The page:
U.S. authorities could begin their investigations with a look into a very curious practice that was revealed 15 years ago in a case that was never exposed by the mainstream press and which insurance insiders say is endemic.
AIG would keep a portion of a client’s inflated insurance premium and send the rest to the client’s offshore reinsurance company. AIG would earn a higher commission. The client would write off the entire amount as a business expense and enjoy the extra cash offshore, tax free.
This story tells how notorious fraudster Victor Posner made an AIG deal to stash reinsurance profits in Bermuda.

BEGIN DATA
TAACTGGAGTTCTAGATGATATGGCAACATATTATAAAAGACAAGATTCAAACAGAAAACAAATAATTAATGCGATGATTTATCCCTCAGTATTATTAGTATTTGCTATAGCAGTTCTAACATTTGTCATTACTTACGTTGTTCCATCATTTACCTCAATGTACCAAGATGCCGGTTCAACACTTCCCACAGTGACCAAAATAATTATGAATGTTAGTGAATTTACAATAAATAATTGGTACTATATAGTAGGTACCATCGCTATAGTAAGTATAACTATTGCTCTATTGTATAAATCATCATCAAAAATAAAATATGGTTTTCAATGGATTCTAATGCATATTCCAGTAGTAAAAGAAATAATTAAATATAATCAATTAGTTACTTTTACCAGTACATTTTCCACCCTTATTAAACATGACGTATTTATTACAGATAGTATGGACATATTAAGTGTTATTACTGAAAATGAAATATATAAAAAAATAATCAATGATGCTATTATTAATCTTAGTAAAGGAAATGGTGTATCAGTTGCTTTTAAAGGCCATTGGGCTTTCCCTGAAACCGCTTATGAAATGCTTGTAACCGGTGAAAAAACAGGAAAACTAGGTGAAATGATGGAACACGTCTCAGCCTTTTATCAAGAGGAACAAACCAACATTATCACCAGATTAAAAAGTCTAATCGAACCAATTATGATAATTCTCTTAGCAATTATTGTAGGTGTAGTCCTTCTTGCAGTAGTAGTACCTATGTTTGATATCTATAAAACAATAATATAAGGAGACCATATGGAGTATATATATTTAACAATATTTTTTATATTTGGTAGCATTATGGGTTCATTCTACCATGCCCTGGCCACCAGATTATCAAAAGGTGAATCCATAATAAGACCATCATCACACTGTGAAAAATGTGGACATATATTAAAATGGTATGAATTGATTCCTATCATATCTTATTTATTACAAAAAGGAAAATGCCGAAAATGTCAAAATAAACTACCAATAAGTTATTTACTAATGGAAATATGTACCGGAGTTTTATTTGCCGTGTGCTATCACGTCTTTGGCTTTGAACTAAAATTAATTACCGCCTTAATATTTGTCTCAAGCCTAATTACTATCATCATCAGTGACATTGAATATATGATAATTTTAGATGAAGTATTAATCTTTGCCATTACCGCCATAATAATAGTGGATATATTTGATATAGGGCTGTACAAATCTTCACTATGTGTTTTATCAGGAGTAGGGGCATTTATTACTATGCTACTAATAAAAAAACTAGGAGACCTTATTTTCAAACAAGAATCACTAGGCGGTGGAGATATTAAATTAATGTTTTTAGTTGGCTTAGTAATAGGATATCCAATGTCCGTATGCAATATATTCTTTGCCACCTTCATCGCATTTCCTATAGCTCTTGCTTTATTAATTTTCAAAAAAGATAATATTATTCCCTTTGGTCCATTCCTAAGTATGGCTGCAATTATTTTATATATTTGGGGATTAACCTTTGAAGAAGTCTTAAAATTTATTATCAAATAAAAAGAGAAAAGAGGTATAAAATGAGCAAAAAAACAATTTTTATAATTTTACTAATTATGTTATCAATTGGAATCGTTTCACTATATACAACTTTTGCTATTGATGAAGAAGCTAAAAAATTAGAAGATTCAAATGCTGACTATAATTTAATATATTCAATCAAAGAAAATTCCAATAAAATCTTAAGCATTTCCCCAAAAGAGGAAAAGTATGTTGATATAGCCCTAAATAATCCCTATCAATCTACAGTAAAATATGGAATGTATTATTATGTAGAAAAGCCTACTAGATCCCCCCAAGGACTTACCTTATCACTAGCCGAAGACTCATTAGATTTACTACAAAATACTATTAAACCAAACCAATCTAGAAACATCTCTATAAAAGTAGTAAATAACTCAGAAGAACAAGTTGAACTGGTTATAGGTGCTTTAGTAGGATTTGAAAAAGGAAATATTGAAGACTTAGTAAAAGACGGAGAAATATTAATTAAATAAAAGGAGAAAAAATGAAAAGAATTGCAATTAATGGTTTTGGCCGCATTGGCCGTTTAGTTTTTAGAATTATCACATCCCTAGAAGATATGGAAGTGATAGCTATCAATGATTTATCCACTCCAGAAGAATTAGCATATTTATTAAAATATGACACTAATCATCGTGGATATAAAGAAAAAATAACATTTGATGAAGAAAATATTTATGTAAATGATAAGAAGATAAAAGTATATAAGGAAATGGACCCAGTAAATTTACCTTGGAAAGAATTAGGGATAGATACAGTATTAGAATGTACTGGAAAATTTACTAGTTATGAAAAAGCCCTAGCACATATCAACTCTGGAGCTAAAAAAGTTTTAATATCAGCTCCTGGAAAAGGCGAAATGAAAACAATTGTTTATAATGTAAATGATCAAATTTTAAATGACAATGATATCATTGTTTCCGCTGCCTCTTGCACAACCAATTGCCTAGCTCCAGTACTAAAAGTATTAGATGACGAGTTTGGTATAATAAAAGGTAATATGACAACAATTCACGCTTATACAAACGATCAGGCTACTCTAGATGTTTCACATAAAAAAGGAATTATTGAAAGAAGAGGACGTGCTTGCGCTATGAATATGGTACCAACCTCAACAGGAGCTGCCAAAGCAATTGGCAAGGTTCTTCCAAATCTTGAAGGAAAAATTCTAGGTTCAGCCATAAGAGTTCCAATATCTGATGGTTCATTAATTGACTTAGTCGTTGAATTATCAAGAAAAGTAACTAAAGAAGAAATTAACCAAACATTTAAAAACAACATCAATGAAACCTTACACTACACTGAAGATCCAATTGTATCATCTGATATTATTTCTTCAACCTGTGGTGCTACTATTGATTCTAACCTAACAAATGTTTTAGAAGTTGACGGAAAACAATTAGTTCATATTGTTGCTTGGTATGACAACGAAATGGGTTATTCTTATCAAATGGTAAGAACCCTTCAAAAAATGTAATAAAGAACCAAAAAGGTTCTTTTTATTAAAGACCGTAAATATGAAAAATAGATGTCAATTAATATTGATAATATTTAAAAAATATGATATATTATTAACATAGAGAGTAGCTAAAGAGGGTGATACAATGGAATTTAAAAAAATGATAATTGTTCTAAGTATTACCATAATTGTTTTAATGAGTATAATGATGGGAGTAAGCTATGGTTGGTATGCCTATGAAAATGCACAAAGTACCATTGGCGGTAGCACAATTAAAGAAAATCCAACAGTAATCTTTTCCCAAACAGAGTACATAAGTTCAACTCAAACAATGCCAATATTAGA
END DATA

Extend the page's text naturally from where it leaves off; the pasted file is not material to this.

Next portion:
Articles I wrote this month about the resignation of IDT CEO James Courter as John McCain’s finance co-chair provoked supporters of former Haiti President Jean-Bertrand Aristide to noisy denials and personal attacks.
I wrote that Courter had resigned after I reported that the Federal Communications Commission had fined IDT $1.3 million for failing to file its contract with Haiti.
Why would IDT fail to file the contract? Maybe because it shows that in this Aristide-administration deal, payments were below the legal 23 cents a minute set by the FCC (money that would have gone to Haiti) and that IDT payments were ordered sent to a shell company account in the Turks & Caicos instead of to a government account in Haiti.
Now that the U.S. Congress is investigating the truth of President George W. Bush’s statements about the Iraq war, they might look into one of his most startling assertions: that there was a link between Saddam Hussein and Osama bin Laden.